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The Southern Pine bark beetle has been a relentless killer of Loblolly Pines in the midsouth. Every year we remove more and more trees that have been killed by this pest. I see the most damage in areas where the pine population is a monoculture. I wanted to highlight some of the characteristics of this pest so you maybe able to early detect an invasion and save your pines if this occurs.
Pine bark beetles not only kill individual trees, but when conditions are favorable their populations can build up rapidly and cause extensive damage. In outbreak years, their activities can be extremely disruptive to forest management practices aimed at wood and fiber production.
Bark beetles are small, ranging in size from about 1/10 to 1/4 of an inch in length. The pine bark beetles found in the southeast belong to the Order Coleoptera, Family Scolytidae and are:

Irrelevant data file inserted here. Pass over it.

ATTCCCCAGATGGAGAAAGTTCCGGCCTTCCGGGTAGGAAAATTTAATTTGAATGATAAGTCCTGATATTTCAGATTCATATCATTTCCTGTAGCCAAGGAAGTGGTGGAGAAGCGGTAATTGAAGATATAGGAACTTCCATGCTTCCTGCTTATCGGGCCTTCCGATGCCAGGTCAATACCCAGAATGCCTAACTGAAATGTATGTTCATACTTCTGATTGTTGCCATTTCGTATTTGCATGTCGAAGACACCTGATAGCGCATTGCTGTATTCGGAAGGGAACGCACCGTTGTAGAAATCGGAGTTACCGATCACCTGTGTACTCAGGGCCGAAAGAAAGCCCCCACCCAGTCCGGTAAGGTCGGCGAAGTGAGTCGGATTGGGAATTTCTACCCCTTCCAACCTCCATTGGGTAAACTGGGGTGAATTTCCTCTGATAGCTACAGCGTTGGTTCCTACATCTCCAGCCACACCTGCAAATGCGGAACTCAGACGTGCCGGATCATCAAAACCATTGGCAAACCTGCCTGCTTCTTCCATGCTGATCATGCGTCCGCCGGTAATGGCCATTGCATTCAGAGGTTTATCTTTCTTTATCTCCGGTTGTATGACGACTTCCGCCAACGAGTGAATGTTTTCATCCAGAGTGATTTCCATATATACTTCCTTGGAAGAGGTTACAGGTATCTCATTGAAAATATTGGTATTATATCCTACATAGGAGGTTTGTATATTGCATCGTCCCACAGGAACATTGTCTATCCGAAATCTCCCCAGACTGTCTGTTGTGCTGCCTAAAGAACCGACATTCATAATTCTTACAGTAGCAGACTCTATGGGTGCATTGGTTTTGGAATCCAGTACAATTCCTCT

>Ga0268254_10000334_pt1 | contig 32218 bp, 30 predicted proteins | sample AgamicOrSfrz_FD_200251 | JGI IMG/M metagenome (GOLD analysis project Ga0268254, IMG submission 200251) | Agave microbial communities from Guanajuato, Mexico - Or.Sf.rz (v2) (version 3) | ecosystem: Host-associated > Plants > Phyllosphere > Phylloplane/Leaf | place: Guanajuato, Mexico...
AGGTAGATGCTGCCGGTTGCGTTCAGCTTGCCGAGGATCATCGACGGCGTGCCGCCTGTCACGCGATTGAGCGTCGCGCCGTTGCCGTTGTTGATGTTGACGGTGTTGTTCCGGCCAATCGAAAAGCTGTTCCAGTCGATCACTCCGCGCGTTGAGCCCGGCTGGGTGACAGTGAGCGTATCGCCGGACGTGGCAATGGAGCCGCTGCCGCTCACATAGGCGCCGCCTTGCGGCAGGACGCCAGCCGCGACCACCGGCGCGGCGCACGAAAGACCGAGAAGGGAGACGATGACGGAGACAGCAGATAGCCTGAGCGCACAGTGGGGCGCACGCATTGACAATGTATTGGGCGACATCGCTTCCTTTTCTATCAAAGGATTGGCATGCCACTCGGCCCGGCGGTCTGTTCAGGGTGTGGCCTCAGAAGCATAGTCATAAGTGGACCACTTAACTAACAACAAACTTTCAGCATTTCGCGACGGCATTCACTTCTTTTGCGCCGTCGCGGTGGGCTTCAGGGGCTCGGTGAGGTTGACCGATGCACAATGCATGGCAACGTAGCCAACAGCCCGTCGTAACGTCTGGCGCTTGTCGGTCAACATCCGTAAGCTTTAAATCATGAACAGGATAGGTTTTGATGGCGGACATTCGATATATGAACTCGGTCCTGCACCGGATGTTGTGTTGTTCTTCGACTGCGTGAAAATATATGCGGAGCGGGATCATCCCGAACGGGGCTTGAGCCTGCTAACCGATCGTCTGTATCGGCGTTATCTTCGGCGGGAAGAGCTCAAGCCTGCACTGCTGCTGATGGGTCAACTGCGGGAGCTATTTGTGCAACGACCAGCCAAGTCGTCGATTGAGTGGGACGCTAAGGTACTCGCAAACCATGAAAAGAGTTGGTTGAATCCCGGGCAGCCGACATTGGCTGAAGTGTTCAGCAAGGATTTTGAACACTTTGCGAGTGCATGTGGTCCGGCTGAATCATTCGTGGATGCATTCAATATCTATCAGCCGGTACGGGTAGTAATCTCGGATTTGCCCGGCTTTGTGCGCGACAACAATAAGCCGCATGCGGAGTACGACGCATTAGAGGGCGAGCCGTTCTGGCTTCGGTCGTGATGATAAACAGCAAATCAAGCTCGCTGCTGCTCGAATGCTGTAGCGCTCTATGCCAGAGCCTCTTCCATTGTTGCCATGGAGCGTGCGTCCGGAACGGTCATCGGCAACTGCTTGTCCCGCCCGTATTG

In natural forest situations, bark beetles prepare the way for ecological succession by selectively removing mature, senescent, stressed or damaged pines. Consequently, bark beetle infestations often begin on damaged and/or stressed trees. Once established, the beetles reproduce and move to nearby trees.
As attacking beetles bore into the bark, the tree tries to protect itself by exuding pitch, resulting in the formation of the characteristic "pitch tubes". Weakened trees may not be able to produce sufficient pitch flow to prevent colonization and pitch tubes may not form. In these cases, the only outwardly visible signs of attack is boring dust on the bark. When beetle populations are high, the number of beetles attacking trees may be so large that even healthy trees cannot withstand infestation.